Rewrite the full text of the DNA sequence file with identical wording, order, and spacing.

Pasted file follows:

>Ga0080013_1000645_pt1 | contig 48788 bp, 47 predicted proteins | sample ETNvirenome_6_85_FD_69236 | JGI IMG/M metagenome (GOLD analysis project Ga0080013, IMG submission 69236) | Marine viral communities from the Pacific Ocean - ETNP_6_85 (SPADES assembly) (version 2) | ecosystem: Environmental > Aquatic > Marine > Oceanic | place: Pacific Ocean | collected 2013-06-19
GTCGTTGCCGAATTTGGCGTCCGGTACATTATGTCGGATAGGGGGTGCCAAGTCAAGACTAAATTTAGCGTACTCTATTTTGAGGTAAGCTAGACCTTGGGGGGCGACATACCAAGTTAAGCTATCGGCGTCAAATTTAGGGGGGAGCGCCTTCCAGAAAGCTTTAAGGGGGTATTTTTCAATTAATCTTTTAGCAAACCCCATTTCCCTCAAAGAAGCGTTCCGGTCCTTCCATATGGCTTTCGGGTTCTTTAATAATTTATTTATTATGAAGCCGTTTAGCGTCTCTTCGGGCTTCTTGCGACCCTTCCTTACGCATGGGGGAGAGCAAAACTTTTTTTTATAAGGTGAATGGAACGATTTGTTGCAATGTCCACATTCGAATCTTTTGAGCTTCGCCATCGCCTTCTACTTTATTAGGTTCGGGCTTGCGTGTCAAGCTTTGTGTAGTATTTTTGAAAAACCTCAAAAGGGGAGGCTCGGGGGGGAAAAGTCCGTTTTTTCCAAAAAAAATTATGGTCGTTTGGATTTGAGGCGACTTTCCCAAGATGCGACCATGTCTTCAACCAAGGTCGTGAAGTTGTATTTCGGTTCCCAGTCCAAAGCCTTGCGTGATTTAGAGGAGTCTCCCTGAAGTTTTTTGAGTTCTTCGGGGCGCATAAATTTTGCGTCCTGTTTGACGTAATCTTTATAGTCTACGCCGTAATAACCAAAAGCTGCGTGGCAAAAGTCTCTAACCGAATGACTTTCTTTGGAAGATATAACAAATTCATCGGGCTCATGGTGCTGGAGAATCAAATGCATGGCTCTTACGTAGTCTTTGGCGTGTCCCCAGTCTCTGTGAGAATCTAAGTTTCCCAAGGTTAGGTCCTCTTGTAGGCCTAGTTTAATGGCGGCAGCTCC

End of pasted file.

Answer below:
>Ga0080013_1000645_pt1 | contig 48788 bp, 47 predicted proteins | sample ETNvirenome_6_85_FD_69236 | JGI IMG/M metagenome (GOLD analysis project Ga0080013, IMG submission 69236) | Marine viral communities from the Pacific Ocean - ETNP_6_85 (SPADES assembly) (version 2) | ecosystem: Environmental > Aquatic > Marine > Oceanic | place: Pacific Ocean | collected 2013-06-19
GTCGTTGCCGAATTTGGCGTCCGGTACATTATGTCGGATAGGGGGTGCCAAGTCAAGACTAAATTTAGCGTACTCTATTTTGAGGTAAGCTAGACCTTGGGGGGCGACATACCAAGTTAAGCTATCGGCGTCAAATTTAGGGGGGAGCGCCTTCCAGAAAGCTTTAAGGGGGTATTTTTCAATTAATCTTTTAGCAAACCCCATTTCCCTCAAAGAAGCGTTCCGGTCCTTCCATATGGCTTTCGGGTTCTTTAATAATTTATTTATTATGAAGCCGTTTAGCGTCTCTTCGGGCTTCTTGCGACCCTTCCTTACGCATGGGGGAGAGCAAAACTTTTTTTTATAAGGTGAATGGAACGATTTGTTGCAATGTCCACATTCGAATCTTTTGAGCTTCGCCATCGCCTTCTACTTTATTAGGTTCGGGCTTGCGTGTCAAGCTTTGTGTAGTATTTTTGAAAAACCTCAAAAGGGGAGGCTCGGGGGGGAAAAGTCCGTTTTTTCCAAAAAAAATTATGGTCGTTTGGATTTGAGGCGACTTTCCCAAGATGCGACCATGTCTTCAACCAAGGTCGTGAAGTTGTATTTCGGTTCCCAGTCCAAAGCCTTGCGTGATTTAGAGGAGTCTCCCTGAAGTTTTTTGAGTTCTTCGGGGCGCATAAATTTTGCGTCCTGTTTGACGTAATCTTTATAGTCTACGCCGTAATAACCAAAAGCTGCGTGGCAAAAGTCTCTAACCGAATGACTTTCTTTGGAAGATATAACAAATTCATCGGGCTCATGGTGCTGGAGAATCAAATGCATGGCTCTTACGTAGTCTTTGGCGTGTCCCCAGTCTCTGTGAGAATCTAAGTTTCCCAAGGTTAGGTCCTCTTGTAGGCCTAGTTTAATGGCGGCAGCTCC